Purple Haze

Posted by Graeme Lyons , Friday, 20 April 2018 15:35


I've just spent a very informative few days on Steven Falk's bee course hosted by the University of Sussex. The second I was able to guide people around Seaford Head and show everyone the fantastic work we have been doing there to improve the habitat for wildlife. The eastern ride in Hope Bottom is looking incredible at the moment (above) with a carpet of Ground-ivy flowering and a host of bees and flies feeding on it in the warmth of the sinuous ride. This was just solid scrub a few years ago. We got a big thumbs up from Steven for this. This is a great place to see Hairy-footed Flower Bee Anthophora plumipes (below) and Dotted Bee-fly.

You can see where it gets its English name from!

But things got really exciting when we got to Hope Gap and stopped for lunch. I was buzzed by a big shiny black bee and managed to net it. It was a male Black Mining-bee Andrena pilipes (my 35th Andrena - although I am already on 36 but that's another story!). A new species for me and a really scarce bee on the Downs. Although there is one record from Steven back in 2008 for this species, it may actually have been new for the reserve. I love Andrenas so finding a new one is always a great moment. I also caught a funny looking Nomada but hold that thought...

I think Special Ops Mining-bee also works.

We went down to the tiny saltmarsh area but it was quite exposed. I did find a male Osmia aurulenta though and it behaved for some photos after being potted.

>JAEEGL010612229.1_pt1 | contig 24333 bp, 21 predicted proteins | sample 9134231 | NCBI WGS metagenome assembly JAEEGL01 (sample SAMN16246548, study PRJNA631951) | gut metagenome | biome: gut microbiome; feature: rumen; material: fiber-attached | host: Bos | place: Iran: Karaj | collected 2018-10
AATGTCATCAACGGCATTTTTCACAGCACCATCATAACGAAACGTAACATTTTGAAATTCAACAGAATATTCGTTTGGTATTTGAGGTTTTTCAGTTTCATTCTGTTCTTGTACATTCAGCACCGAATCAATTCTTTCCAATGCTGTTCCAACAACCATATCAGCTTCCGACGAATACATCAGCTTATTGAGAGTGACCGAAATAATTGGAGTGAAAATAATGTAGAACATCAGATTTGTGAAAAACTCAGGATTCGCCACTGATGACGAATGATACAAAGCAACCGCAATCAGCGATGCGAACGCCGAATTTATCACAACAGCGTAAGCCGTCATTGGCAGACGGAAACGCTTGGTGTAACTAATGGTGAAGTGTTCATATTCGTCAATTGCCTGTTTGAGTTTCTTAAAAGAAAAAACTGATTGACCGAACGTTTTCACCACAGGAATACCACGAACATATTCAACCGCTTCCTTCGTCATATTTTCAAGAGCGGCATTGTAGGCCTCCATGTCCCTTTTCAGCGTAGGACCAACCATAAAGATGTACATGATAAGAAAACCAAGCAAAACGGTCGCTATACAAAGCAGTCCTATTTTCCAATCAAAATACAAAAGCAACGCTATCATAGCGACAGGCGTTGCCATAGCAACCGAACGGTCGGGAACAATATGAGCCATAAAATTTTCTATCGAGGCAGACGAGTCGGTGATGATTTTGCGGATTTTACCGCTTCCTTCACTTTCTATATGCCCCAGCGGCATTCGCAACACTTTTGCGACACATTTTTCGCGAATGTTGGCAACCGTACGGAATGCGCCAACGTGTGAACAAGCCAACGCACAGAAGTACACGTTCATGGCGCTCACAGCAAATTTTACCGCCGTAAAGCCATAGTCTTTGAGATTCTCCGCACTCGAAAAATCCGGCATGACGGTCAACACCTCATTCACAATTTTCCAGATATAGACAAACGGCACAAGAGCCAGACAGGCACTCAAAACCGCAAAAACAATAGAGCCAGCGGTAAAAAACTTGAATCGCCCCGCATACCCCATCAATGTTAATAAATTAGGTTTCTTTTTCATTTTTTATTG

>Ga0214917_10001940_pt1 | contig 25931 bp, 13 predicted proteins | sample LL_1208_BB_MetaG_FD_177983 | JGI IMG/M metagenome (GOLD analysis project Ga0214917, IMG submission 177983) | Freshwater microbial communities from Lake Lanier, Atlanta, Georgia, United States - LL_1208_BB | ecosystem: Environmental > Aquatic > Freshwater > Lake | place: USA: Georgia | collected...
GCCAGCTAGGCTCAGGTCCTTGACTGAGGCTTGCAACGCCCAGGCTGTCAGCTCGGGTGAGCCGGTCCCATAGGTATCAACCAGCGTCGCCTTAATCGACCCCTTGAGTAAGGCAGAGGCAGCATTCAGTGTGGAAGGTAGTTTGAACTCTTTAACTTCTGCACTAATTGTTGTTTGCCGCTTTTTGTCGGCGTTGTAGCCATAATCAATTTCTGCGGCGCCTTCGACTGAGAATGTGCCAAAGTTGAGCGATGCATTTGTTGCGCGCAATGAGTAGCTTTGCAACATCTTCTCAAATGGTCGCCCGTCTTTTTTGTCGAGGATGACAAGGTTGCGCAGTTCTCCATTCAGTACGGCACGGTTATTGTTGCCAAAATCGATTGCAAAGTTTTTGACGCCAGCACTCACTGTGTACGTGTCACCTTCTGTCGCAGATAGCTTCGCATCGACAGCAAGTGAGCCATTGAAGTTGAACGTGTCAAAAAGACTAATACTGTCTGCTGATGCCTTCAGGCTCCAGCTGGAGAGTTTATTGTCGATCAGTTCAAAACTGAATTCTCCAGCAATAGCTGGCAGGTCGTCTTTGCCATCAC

We headed back via Hope Gap again to check out the carpets of Ground-ivy and someone caught another funny Nomada. Steven then got really excited, with this being possibly the first record for Sussex. In all we saw at least three Variable Nomad Bees Nomada zonata and I have just keyed out two specimens from what I had collected. Quite the day! This is the 10,094th species and the 471st hymenopteran recorded on a Sussex Wildlife Trust reserve.

Steven stayed on and found the first of the very rare Potter Flower Bee Anthophora retusa of the year (that the site is well known for and we'll be surveying for in a few weeks) and saw around ten Nomada zonata and has kindly let me use his photos here. A big thank you to Steven and Nick Balfour from the University of Sussex for such a great event.

Gray see slug

Posted by Graeme Lyons , Tuesday, 27 March 2018 07:54

Had an unexpected day free Sunday so headed to Seaford Head for a spot of bird-watching when I suddenly realised the tide was pretty good. Bird-watching soon turned into rock-pooling and about the third rock I turned over had a lifer on it! It was a Grey Sea Slug Aeolidia papillosa. It really reminds me of those weird floral vintage swimming caps that used to give me the creeps. It's my fourth sea-slug, all of which I have seen in the last two years and all from between Seaford and Beachy Head.